Just for a moment, we’re taking a small departure from valuable digital content. Of course, we’re writing about International Women’s Day onsite for International Women’s Day; that’s no digital accident… Nonetheless, this is our contribution, our statement, to a day that is more nuanced than the myriad LinkedIn and Instagram posts tend to present.
Today, and in the day’s lead up, there are countless posts by individuals, organisations and businesses promoting the women in their workplaces. There are events that feature floral arrangements, cupcakes, even craft beers. There are appreciation shout-outs for hard work women do in the office and at home. It’s all, well, quite lovely actually.
But, it’s also 2022.
International Women’s Day began, in Australia, in 1928. Forged by the Militant Women’s Movement it was a fierce march demanding equal pay for equal work, paid leave and an eight hour work day for ‘shop girls’. First in Sydney, then through Brisbane and Melbourne, it became an annual event from 1931.
The women at Zimple were born through the 1980s and 1990s. 50-odd years after IWD’s inception in our country. We have between 22 and 40 years of lived experience being a woman in Australia. It feels like too long a time for this to be such a familiar and current sentiment, albeit iterated.
Yes, we hear you, guy in the corner with your hand up. Women get to vote now, legally can’t be discriminated against via pay packet or otherwise, and are certainly better positioned in society than our ancestors (ansisters, even). But, can we all agree that continuing to wade through change, such simple change at this stage, is not good enough? Why might we be so grateful to vote that we can’t say, “Hey, how are we still fighting for anything pertaining to equal standing of our male counterparts?”
We aren’t here to complain. The women in our team have extremely varied life stories in cultural backgrounds, socio-economic upbringings, physical and mental health histories and current circumstances. The odometer of privilege moves slightly depending on the subject.
We work in a company that, for all of us, is the most genuinely gender-equitable workplace we have experienced. We are not grateful, though. In 2022, Zimple simply met the bar we should expect.
This is the lens we view International Women’s Day through this year.
Our country still sees a gender pay gap of 22.8% ($25.28k less than men, despite an almost even split in gender representation in the workforce).
Women make up almost two-thirds of law graduate roles (general counsel is one of the country’s highest paid professions), yet only 16% of women are represented in equity partnerships.
While domestic violence against men is largely unreported, and male-on-male violence continues to lead violent death statistics, one woman is killed every week from a previous or current male partner. Over 90% greater instances than a male from a previous or current female partner.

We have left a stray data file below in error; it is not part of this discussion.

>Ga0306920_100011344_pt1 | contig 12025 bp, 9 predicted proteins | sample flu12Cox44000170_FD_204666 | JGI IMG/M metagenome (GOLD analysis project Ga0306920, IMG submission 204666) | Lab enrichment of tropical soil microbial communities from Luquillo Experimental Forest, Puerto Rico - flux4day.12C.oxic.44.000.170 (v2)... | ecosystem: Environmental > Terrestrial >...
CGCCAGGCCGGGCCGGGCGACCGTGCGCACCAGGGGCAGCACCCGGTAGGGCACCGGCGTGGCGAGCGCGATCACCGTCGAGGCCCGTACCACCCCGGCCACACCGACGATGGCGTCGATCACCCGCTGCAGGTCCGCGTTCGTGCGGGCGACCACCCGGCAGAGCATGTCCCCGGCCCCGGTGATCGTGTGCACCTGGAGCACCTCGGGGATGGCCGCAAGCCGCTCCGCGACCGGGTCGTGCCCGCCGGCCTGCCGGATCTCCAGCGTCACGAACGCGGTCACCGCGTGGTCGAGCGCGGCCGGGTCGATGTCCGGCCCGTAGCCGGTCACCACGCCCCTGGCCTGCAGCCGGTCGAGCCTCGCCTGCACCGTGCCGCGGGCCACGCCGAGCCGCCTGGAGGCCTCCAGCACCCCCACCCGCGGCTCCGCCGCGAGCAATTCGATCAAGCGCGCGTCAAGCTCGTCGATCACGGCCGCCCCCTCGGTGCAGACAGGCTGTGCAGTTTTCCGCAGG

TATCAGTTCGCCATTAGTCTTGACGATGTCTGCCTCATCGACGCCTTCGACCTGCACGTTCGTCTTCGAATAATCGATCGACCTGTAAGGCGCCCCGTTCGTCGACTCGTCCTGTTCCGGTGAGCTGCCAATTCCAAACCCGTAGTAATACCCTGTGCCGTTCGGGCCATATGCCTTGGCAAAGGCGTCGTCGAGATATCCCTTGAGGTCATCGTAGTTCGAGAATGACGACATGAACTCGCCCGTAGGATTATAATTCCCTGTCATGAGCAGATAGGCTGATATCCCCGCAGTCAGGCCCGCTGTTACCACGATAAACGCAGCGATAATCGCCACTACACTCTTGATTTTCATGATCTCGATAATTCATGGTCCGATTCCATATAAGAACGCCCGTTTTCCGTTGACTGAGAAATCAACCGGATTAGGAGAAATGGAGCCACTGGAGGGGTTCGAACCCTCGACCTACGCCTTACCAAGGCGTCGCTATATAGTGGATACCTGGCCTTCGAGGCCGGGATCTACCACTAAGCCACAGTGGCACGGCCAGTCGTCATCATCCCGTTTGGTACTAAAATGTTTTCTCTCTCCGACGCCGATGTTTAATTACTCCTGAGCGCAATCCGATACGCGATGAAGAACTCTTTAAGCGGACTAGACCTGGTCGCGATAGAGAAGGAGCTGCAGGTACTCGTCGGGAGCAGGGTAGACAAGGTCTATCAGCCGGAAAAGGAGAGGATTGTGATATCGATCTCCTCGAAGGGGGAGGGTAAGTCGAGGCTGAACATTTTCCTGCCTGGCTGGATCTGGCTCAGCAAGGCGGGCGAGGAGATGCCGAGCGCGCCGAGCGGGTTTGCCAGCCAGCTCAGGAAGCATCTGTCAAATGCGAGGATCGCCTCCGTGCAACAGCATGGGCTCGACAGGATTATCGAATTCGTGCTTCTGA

Women are still judged on what they’re wearing in the instance of assault.
We are also experiencing IWD through a privileged lens. The reported death rates of women rarely, if ever, include Indigenous women. Rarely, if ever, include trans women. If we are frustrated that the judicial system focuses on what women are doing wrong, and that it's women who are to take responsibility solely for their social safety and status, their plight for fair pay, then we can only imagine what it's like for the further silenced.
With that, and all that is going on in the world right now currently taking up real estate in our minds, hearts and mental health, is that we make more small but deliberate decisions in our interactions, choices and against natural bias.
Our experience sees women being dismissed at the table. We see typically ‘masculine’ traits garner some praise and respect, but our typically ‘feminine’ traits (or, perceived potential responses) being condensed to weakness.
We may decide to have cupcakes (pink ones even), because we do really like cake. We may decide to put a spotlight on the incredible work the women of Zimple do, and the amazing female business owners we are thrilled to have as clients. We may even decide to have a craft beer or two. But, when we all sat down to talk about what the day really means to us (what we really want, what we see in our industry and lives) we each drew on nuanced, everyday things that truly charge change.
For men and women, we only ask this: when you see a natural bias skew you towards downgrading the integrity of a woman in front of you, take pause. Reconsider your assumptions on talent, or gumption, based on gender (or, anything other than who the person in front of you is, as an individual).
Don’t speak over us. Speak up when someone does.
Don’t make unwarranted suggestive remarks. Ever. But especially in our professional spaces.
Don’t go over our heads.
DO see that these statistics aren’t annoying complaints. They are data (and we LOVE data).
DO see that everyone, including us, can always do better. It is a group effort.
Only in these moments, and changing course, might we see a macro change with micro actions. We also ask that it linger longer than one day.
We are not grateful for the incredible workplace we have, nor our equally incredible clients. We are expectant of equal treatment, as all women should be.
Break the bias.
Our last note is to solidify the ‘every day’ of International Women’s Day, with our favourite charities who dedicate themselves to the every day and whom we can help support all year round.